In the American League, this has become exceedingly true. Players like Dustin Pedroia, Ian Kinsler and Robinson Cano have packed a wallop for their respective teams. The Twins meanwhile have fielded a group of players last year at second who posted a 610 OPS, well below the league’s average of 721.
Clearly, the Twins are in need of some offensive contribution from the evolving position. Perhaps the team has recognized the way the trend is leaning as a reason why they moved prospect Eddie Rosario and his potent bat into the keystone position. But, while that may play out well in the long run, here in the present, the Twins need some stick.
Recently, Twins Daily’s Nick Nelson continued his Position Analysis series by tackling the team’s second base spot, naming Alexi Casilla as the likely starter. In short, Nelson pointing out that Casilla has both the talent but at the same time the lack of consistency to hold down the job. Wrote Nelson:
After struggling through a putrid first month last year, Casilla hit .281/.344/.407 the rest of the way. The Twins are hoping he can approach that sort of production this time around, and with a modest a price tag of $1.4 million, he's worth the gamble. He can't be relied upon to stay in the lineup all year though, given that he's never even made it to the 100-game mark before, so depth at this position will be key.”
Casilla’s track record in the minor leagues is fairly impressive. In a little under 2,000 plate appearances, the switch-hitting middle infielder posted a very good .296/.370/.371 batting line. While in the farm system, he demonstrated a strong strike zone recognition (walking in nine percent of his plate appearances) and an equally outstanding contact rate (striking out just 11 percent of his plate appearances). He lacked the power to be fawned over by prospect farmers but he contributed with his speed when possible, swiping 164 bags at a 75% success clip.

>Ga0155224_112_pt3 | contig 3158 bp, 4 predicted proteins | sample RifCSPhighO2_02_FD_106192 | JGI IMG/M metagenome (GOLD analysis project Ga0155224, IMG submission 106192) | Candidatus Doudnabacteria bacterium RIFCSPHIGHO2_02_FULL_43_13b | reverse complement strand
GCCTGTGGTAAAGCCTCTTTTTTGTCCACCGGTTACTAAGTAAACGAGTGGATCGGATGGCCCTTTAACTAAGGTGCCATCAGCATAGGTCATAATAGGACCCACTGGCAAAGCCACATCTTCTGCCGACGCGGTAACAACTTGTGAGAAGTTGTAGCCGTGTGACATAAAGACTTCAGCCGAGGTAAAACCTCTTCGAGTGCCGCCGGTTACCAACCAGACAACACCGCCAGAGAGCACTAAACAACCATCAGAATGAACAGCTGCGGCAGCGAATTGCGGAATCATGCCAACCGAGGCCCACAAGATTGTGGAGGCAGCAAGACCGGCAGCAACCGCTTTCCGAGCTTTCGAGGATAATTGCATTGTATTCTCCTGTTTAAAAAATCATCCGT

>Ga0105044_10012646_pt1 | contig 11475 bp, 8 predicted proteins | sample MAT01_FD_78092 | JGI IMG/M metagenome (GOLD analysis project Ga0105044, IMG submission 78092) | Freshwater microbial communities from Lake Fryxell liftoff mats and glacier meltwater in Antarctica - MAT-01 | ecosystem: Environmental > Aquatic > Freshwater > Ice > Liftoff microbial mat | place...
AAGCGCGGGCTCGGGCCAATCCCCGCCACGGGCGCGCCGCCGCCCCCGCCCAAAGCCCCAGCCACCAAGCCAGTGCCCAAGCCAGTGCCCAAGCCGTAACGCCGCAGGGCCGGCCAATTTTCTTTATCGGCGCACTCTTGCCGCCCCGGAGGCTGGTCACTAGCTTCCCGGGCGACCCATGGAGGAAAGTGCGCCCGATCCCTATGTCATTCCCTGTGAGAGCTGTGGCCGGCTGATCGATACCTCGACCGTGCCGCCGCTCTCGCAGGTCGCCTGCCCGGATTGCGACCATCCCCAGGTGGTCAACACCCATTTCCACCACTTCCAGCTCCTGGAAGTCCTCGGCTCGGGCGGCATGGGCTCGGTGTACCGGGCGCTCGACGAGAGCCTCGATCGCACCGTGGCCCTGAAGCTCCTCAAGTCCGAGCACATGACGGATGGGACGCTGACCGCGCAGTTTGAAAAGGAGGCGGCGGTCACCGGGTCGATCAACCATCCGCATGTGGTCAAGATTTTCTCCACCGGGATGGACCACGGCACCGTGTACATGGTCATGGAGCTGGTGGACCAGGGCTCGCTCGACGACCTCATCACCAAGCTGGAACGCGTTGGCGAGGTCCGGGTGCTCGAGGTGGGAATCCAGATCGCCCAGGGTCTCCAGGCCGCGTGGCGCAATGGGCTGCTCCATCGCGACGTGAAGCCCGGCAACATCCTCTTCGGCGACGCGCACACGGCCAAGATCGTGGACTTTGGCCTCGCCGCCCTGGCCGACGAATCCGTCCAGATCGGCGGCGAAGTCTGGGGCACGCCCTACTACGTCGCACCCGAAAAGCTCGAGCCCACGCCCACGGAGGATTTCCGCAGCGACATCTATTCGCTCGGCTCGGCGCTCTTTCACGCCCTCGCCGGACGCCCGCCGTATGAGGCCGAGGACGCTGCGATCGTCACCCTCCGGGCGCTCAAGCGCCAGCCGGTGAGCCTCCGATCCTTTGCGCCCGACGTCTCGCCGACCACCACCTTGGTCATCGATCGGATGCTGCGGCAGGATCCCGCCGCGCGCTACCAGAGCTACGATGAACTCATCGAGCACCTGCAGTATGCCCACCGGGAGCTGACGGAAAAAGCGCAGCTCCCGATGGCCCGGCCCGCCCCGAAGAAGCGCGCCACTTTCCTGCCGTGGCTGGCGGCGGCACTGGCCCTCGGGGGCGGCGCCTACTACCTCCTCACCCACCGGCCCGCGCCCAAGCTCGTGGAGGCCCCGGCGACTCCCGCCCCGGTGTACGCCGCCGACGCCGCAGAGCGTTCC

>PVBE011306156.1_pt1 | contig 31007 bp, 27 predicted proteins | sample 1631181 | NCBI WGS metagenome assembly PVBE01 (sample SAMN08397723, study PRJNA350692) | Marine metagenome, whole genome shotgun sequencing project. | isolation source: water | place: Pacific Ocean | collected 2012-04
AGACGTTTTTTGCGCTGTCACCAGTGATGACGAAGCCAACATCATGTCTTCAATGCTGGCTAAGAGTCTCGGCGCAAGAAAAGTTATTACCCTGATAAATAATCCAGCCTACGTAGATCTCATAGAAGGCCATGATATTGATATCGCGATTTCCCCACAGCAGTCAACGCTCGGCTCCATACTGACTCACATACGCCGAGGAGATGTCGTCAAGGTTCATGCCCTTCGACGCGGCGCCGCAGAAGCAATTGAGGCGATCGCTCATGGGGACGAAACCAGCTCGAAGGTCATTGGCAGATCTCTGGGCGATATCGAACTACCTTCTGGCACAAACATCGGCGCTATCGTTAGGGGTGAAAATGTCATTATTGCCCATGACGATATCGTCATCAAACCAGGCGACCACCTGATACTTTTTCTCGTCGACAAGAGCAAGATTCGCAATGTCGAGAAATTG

On the other hand, when at the major league level, Casilla has shown just flashes of that talent – if only in small and disappointing doses. Early on, his position was secured in Ron Gardenhire’s doghouse as Casilla failed to show the stability in the field that has become so instilled as “the Twins way.” Handed the second base job in 2009, he went out and promptly hit .202/.280/.259 and pushed the team into starting Matt Tolbert and Nick Punto over him.
Still, for all his faults, the Twins have hung on to him only to witness small bursts of his promising talent. For instance, in 2010, limited to just 69 games, he hit .276/.331/.395 and avoided the chopping block for one more season. When he was off to a horrendous start in 2011, hitting .167/.227/.200 through the first twenty games, it was widely believed that he had probably earned his way out of the organization and needed a change of scenery. Instead, Casilla made some mechanical adjustments and rebounded to the tune of .281/.344/.408 over his next 74 games before a hamstring injury knocked him out for the year.
Considering the rollercoaster that has Casilla’s career, it’s hard to peg him down for 2012. While the rest of the Twins Daily community isn’t sold on his skill I (for some reason) remain optimistic that we are going to see a much improved Casilla this coming year.
While never being one to rely on off-season league and spring training stats for any indication of future performance, Casilla has been impressive in both nevertheless. In his Dominican League stint, he produced a .336 batting average – which was the second-highest in the league – in addition to a .419 on-base percentage. Yes, the counterargument to this is that the island league is littered with wash-out major leaguers and clinging-to-life minor leaguers but it is reassuring that Casilla has managed to carry the adjustments he made in 2011 into the off-season. Likewise, Casilla’s current .438 spring average in the Grapefruit League in 17 plate appearances is a continuation of his winter league performance. And, yes, much like the winter league stats, the numbers posted in Florida mean little – but it is leaps and bounds better than his two prior spring performances in which in hit .200 (10-for-50) in 2011 and .135 (7-for-53) in 2010.
Admittedly, in terms of optimism, that’s not a strong foundation to build a projection on. I’d rather be able to compare a high line drive rate and a suppressed batting average on balls in play from the previous season, similar to Danny Valencia’s 2011, in an effort to push positivity – something more concrete and substantial than basing it on that he has done well when it has not mattered. However, if we are looking for a sign or indication that Casilla is ready to marry his potential to his actual performance, this is a step in the right direction.